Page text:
Winter Grand Canyon
It's day 4 of our marathon sprint 7 day trip. Ice has been forming on my gear all day long, a stiff headwind is stinging my face and it is 6pm and dark, we have been paddling for 9 hours. Strangely I'm enjoying myself, I feel fine with paddling for a few more hours, I've been so cold that its funny to me and I'm laughing as we crush mile after mile; is the grand supposed to be a suffer fest? Luckily I'm brought out of my focus for downstream progress by Ric yelling at me from a beach that I can barely see below a rapid. I get out of my boat and every piece of gear I have is frozen, luckily I had undone my lifejacket straps a half hour before camp when I could still manage to. I stripped off my frozen gear and got into my 5 layers of dry clothing, drank some hot chocolate, set up my tent and started a raging fire. We all cooked our meals, drank some choice alcoholic beverages, went on a cool random night side canyon scramble/climb, and went to sleep satisfied that we got as much out of the day as we could have anywhere. Most nights of the trip were something similar to the above short story above. The canyon was the coldest it has been in 37 years, 7 days was WAY too short of a trip, it was as amazing as ever and fun as hell to paddle most of the big rapids in one 45 mile day (hance to blacktail). Our group of 4 was made of of people that have paddled some of the hardest whitewater in the world and yet everyone was having a great time, paddling our 200 lb boats down the river. Self support trips are my favorite kind of kayaking trips, no loading/unloading rafts is so much nice. I have done the canyon 6 times now with half of those trips in the winter and every single trip is unique and memorable in its own way. This trip was a boys night out kind of trip that lasted a week, and was a great way to start off the 2016 season, I have never felt so strong in January before, but paddling 40 miles a day will do that. Enough of my babbling, I'll end with my top 5 pieces of gear to bring on a winter trip and some photos. 1) Thermos: great for hot drinks and soup 2) The warmest sleeping bag you have (Louis had a 30 degree and froze his ass off) 3) Arugula, it adds a little bit of roughage to the diet and goes great with tons of stuff, plus its pretty hearty and can stand up the cold temps) 4) Gatorade powder (you still have to hydrate in the desert in winter, it's hard to do with cold ass water) 5) Your crossover boat of choice, I took the wavesport ethos and loved it, we saw pyranha, jackson and liquid logic crossover's and everyone seemed please. I'm looking forward to getting my hands on the dagger katana crossover boat as well!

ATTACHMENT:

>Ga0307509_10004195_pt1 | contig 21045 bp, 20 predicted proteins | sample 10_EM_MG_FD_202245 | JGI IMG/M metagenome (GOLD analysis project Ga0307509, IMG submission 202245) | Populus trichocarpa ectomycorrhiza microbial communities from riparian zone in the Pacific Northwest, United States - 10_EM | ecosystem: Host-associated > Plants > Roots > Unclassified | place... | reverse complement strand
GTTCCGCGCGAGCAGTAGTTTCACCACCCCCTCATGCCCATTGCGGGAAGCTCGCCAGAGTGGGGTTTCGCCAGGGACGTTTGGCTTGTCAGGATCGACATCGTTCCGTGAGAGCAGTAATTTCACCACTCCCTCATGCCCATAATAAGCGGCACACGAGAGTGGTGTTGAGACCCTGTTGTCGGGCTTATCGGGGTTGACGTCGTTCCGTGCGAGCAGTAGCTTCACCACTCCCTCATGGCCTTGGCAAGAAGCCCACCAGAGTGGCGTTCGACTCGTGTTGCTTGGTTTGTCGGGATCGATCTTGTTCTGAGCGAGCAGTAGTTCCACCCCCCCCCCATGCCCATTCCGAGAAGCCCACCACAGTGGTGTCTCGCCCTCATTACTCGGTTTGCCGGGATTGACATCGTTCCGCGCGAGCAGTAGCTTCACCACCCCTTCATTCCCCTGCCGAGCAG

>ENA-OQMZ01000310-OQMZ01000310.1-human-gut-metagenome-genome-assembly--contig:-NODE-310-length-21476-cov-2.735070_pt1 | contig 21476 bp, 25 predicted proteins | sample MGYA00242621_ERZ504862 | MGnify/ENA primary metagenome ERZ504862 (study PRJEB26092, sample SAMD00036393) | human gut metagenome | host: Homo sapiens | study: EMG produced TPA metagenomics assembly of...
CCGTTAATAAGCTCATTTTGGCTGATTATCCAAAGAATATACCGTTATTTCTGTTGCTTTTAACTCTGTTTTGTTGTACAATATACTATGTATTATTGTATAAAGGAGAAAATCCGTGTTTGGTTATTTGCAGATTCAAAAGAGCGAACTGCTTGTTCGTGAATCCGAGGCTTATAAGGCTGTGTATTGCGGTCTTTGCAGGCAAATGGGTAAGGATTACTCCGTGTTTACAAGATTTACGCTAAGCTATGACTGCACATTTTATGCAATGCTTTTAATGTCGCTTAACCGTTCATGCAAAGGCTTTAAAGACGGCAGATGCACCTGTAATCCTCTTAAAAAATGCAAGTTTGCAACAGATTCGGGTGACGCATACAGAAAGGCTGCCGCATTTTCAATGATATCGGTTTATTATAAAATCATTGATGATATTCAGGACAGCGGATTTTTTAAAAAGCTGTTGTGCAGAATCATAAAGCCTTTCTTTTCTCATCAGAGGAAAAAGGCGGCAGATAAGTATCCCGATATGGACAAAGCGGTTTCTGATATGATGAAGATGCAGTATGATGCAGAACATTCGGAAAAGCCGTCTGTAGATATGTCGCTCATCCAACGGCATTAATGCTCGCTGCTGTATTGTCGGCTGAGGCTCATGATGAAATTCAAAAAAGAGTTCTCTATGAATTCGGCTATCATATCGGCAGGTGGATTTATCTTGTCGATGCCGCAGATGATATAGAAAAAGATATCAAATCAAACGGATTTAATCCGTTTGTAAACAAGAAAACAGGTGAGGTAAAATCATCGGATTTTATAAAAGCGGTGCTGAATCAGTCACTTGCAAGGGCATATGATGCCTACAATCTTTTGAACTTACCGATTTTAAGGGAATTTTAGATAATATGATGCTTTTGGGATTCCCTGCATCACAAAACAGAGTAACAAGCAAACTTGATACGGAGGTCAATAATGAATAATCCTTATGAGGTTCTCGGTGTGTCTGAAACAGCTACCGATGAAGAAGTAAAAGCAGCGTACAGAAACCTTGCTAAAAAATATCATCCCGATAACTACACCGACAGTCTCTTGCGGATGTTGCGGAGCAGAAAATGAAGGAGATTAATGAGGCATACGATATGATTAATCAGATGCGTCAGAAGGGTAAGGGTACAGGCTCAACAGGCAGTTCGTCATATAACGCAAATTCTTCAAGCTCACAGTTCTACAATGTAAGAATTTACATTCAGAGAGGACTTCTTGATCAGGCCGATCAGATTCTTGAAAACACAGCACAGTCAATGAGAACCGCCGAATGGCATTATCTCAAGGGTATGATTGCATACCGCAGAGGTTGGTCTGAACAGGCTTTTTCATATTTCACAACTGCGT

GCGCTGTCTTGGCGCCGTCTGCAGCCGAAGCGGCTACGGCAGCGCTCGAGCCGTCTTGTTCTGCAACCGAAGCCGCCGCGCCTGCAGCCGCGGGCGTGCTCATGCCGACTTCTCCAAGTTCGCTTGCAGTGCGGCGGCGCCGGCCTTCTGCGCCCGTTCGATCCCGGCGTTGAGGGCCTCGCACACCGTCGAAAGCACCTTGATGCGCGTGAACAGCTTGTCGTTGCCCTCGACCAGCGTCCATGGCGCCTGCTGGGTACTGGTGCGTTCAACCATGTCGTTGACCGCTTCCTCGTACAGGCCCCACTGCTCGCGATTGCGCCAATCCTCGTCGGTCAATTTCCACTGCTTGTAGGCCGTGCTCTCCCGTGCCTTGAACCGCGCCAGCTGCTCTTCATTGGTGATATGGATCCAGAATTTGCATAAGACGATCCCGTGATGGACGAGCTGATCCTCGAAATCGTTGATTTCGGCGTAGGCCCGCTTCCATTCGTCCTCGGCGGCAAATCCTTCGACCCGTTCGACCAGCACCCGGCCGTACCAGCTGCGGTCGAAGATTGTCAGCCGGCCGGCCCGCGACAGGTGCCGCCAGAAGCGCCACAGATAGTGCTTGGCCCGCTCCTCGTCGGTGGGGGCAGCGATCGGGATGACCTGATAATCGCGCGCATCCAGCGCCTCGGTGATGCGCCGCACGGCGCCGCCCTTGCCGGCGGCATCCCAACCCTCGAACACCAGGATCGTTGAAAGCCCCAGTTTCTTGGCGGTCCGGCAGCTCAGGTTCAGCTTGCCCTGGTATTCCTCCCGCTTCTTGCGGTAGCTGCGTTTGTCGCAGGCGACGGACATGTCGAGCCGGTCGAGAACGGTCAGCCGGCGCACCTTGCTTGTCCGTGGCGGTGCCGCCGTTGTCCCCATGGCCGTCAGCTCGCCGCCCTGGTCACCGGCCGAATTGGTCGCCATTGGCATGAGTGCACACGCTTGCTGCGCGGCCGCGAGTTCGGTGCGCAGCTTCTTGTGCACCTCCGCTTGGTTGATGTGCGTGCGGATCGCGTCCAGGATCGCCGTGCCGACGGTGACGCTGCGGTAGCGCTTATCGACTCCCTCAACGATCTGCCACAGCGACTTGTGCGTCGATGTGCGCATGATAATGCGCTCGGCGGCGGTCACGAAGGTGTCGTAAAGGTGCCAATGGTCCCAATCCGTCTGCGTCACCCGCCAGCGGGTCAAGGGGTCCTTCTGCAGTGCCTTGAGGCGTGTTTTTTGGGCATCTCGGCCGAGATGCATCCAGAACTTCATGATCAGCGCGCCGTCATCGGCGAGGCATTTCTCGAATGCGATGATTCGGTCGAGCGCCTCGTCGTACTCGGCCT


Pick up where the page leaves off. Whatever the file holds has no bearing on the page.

The crew at the put-in, looks balmy? (Tom, Louis Geltman, Steve Arns, Ric Moxon)
Gotta love enjoying some fine local durango brew at redwall cavern, day 2
Lots of gear fit in that thing
Myself at lunch on the coldest day of the trip
Staying warm by the fire
fun class 3, grapevine (I think?)
Louis in hermit
Ric showing of his big water sea kayak form
Scenic flatwater
A nice cave out of the wind
Ric soaking in pumpkin springs (nasty)
My favorite shot of the trip, Ric getting western in lava

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